It may have taken a while but it seems that You Me At Six have finally come of age. Over the course of their last three studio albums they’ve gradually matured and if Cavalier Youth is the final push towards fully fledged alternative-rock stars then they’ve nailed it. It may not carry the charm or wit of Take Off Your Colours but their fourth studio album seems like a huge step up in terms of musicianship and it makes for a rewarding release. 2011’s Sinners Never Sleep showed sparks of the same sort of promise, but Cavalier Youth is much more consistent in its maturity.
As its name suggests though, Cavalier Youth is still You Me At Six brimming with a youthful energy and passion, but that energy seems much more focused and as a result the band sound much more driven. The name of the first track may suggest otherwise but ‘Too Young To Feel This Old’ is an exuberant opener that sets the bar surprisingly high. Vocalist Josh Franceschi sounds more confident than ever as he shifts from subtler vocals to belting the chorus, and the other members of the band give just as much. Following track and single ‘Lived A Lie’ sounds just a huge, despite displaying a slight relapse. The second track packs a big chorus and fills it with hooks aplenty, but it doesn’t sound as fresh in a sense, but maybe that’s just because I’ve heard it every time I’ve booted up FIFA 14 over the last few months (which has been often). From here onwards the tracks venture into darker territory – or at least dark by You Me At Six standards. Second single ‘Fresh Start Fever’ carries shades of ‘Thnks Fr Th Mmrs’ (Fall Out Boy) and it’s a welcome move into a sound that You Me At Six have seemed wary of in the past, and sixth track ’Win Some, Lose Some’ continues the theme by taking the ‘heavier’ elements of Sinners Never Sleep and blending them with mildly aggressive vocals to match, most so in the chorus. Cavalier Youth is an album packed with explosive choruses like these and most of them benefit from a bit more bite, especially on this track, which begins quite mellow and then cranks it up several gears before managing to somehow step it up even more when said chorus kicks in. It means that Cavalier Youth is definitely a departure for the band but it’s also one that makes them much more credible as artists.
Despite carrying a bit more of an edge there’s still the uplifting tracks that You Me At Six do so well, most notably on final two tracks ‘Carpe Diem’ and ‘Wild Ones’, the former of which is as positive as its name suggests, translating to seize the day – which the band do by combining upbeat vocals with fast paced melodic instrumentals. ‘Wild Ones’ is a more traditional and expansive closer, building slowly layer by layer from chiming guitars and relaxed drumming into an emphatic array of sounds that capture the Surrey band at their euphoric best. Cavalier Youth peaks just as it ends, which is a shame, but taken as a whole it takes in a variety of sounds and styles, sandwiching some of the more brooding tracks between up-tempo chunks of pop-rock sunshine. The more relaxed ‘Cold Night’ slows it all down in favour of a more sentimental approach with a contagious chorus, and ends up as the one of the albums best. Quirky tenth track ‘Be Who You Are’ seems oddly out of place but remains delightful nonetheless as Franceschi croons over stripped back instrumentals whilst namedropping Joy Division as part of a fairly romantic and nostalgic change in tempo. Cavalier Youth’s lyrics are much more developed, ditching angsty one-liners for more mature themes and outlooks and the instrumentals are also much more varied, with guitars ranging from chunky riffs to fuzzy backdrops (‘Win Some, Lose Some’), whilst Dan Flint gives his best recorded performance to date on drums. It all comes together brilliantly on ‘Love Me Like You Used To’, which seems like a culmination of all the bands work to date, and if there’s one track to listen to on Cavalier Youth it’s this one. Its stadium sized chorus, climbing vocals and dynamic instrumentals make for one of the bands best songs to date, and the track stands as a firm highlight of one of their best records to date.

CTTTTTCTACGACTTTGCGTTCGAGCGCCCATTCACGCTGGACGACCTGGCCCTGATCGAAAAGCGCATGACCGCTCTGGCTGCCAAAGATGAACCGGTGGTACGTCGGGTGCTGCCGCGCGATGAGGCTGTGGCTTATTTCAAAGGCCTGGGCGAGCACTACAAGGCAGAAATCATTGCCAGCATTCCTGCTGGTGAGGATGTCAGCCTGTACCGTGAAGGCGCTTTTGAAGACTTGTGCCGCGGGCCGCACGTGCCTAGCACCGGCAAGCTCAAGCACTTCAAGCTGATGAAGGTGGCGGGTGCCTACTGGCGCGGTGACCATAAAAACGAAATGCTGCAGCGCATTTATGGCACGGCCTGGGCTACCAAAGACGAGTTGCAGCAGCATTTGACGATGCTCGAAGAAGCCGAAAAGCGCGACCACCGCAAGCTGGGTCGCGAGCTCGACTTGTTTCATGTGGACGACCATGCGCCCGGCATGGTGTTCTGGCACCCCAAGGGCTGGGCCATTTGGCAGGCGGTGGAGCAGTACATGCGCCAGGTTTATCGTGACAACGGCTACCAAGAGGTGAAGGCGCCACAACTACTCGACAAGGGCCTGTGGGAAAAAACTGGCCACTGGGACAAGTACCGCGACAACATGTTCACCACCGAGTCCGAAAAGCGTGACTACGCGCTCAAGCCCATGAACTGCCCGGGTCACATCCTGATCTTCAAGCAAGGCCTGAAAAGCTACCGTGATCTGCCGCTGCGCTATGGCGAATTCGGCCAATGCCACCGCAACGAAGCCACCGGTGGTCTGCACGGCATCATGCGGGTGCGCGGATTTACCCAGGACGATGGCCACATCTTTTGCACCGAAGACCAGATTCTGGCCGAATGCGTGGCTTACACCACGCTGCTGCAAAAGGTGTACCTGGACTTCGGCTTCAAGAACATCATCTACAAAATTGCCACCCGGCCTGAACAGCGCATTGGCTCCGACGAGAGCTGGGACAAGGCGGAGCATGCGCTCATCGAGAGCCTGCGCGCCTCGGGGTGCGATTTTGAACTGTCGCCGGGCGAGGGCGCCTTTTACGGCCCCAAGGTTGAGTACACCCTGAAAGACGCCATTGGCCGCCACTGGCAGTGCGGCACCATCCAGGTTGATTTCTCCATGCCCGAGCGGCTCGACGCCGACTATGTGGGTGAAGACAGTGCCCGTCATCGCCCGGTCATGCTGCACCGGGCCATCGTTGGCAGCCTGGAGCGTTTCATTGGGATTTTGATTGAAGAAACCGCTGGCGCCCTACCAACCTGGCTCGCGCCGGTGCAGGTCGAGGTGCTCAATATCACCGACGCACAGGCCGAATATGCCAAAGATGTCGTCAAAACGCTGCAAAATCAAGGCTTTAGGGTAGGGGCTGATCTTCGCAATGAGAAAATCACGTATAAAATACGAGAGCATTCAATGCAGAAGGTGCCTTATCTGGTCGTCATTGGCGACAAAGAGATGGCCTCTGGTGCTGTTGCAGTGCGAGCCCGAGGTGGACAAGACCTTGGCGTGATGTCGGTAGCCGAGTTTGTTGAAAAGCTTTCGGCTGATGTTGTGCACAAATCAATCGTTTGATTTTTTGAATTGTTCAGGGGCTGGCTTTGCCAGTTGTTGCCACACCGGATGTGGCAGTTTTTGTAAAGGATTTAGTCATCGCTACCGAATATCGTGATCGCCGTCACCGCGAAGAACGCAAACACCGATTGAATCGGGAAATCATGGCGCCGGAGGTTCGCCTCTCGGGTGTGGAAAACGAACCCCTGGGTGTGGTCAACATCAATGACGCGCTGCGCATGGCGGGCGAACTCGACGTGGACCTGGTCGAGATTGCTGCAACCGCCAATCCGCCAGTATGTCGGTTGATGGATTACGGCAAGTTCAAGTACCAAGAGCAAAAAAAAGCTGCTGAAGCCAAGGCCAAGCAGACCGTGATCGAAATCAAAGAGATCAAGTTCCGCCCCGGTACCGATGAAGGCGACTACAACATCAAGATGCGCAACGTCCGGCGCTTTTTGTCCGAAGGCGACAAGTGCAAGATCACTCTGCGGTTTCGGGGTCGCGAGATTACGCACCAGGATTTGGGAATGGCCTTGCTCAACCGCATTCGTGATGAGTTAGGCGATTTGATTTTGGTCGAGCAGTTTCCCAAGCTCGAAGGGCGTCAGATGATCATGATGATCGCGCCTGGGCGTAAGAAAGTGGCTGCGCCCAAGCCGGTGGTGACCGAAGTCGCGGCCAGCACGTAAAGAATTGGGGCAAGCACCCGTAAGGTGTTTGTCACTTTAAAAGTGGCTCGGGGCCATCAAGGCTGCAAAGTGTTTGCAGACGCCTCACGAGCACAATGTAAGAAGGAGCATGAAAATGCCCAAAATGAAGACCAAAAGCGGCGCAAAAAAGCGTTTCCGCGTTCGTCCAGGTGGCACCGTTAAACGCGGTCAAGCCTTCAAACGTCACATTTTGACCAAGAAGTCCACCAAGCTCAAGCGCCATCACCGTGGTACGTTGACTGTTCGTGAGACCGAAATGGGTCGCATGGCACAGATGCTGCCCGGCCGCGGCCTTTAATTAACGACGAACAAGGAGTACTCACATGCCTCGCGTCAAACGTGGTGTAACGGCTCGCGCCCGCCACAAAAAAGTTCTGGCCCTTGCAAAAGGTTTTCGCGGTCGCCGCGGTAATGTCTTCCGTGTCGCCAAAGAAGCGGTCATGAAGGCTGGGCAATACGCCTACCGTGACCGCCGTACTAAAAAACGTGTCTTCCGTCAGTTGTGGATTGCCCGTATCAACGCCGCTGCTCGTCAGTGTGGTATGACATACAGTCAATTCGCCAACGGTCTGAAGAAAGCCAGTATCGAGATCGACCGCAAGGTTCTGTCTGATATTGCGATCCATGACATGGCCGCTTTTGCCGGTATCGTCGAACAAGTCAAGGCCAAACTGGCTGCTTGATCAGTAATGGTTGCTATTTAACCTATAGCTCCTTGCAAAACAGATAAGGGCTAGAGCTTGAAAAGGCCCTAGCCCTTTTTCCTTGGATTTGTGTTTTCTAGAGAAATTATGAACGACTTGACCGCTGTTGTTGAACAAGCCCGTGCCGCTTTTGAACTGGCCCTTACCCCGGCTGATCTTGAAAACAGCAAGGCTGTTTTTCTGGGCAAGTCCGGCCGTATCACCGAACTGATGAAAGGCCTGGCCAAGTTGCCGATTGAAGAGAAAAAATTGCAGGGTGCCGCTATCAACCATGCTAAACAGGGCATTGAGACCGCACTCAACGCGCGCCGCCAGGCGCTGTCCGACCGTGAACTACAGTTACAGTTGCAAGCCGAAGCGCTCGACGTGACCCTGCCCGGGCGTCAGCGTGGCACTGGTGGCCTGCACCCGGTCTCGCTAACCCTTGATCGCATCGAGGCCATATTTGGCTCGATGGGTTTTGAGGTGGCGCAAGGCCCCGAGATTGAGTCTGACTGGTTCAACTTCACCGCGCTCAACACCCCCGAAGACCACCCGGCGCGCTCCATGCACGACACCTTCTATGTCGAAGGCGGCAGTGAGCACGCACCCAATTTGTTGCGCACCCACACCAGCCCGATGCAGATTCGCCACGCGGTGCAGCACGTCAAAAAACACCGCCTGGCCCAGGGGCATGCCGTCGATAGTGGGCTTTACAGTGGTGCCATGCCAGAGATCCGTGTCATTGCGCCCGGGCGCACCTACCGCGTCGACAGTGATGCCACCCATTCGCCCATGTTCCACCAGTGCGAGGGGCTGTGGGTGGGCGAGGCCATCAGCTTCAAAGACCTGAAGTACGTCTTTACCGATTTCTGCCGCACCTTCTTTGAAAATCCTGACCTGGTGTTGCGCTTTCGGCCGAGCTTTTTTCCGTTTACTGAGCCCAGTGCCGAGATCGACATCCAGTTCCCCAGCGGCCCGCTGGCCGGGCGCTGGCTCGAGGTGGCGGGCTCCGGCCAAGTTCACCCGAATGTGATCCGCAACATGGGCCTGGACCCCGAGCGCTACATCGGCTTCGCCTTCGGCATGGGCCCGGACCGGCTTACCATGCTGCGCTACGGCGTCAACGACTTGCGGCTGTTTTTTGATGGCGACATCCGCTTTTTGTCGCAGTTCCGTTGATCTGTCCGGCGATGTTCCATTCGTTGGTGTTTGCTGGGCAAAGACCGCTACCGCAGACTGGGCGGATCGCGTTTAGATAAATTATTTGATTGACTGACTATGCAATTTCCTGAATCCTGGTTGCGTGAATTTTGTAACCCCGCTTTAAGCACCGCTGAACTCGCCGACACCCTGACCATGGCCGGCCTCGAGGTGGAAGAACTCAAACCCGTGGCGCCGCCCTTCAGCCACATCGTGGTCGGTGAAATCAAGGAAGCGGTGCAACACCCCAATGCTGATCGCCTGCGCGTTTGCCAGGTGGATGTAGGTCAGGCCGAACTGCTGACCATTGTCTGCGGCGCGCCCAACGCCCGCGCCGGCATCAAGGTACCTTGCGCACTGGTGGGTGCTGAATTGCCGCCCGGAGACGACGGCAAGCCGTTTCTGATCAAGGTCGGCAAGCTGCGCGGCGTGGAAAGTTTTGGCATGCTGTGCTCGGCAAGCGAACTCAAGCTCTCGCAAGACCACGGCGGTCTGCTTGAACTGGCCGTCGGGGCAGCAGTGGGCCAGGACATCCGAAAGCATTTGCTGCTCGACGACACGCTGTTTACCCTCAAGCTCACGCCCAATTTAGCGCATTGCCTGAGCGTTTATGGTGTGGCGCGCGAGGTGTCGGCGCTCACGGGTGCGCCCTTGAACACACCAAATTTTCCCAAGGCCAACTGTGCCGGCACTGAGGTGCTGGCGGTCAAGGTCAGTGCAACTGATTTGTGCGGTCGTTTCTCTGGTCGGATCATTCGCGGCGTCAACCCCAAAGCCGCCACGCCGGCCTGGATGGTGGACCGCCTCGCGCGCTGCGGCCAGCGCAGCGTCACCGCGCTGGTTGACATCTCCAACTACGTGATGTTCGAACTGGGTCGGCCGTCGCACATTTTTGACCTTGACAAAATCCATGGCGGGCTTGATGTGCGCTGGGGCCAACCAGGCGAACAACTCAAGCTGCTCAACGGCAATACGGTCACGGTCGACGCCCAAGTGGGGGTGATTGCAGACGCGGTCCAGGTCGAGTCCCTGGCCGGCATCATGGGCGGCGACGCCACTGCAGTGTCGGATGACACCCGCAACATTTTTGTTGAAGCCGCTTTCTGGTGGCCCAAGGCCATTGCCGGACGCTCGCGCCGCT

There’s less of a reliance on pop-punk stereotypes and You Me At Six sway more towards carving out their own sound on their fourth studio album. The style that they find suits them incredibly well, and it serves as a testament to how far they’ve come. It’s not quite a transformation of Deaf Havana standards but Cavalier Youth is much more Old Souls than it is Coming Home, although ‘Cold Night’ does come across reminiscent of ‘It’s Not Your Fault’.
Considering the band were never going to return to the sound they started with, Cavalier Youth seems like the next natural step in the bands evolution and it’s one they’ve pulled off very well. In expanding their sound and honing their abilities they’ve started to shed the sound that’s defined them as teen heartthrobs and moved onwards to bigger and better things without losing too much of what made them appealing in the first place. Bravo.
Rating – 8/10
Listen to: Too Young To Feel This Old / Win Some, Lose Some / Love Me Like You Used To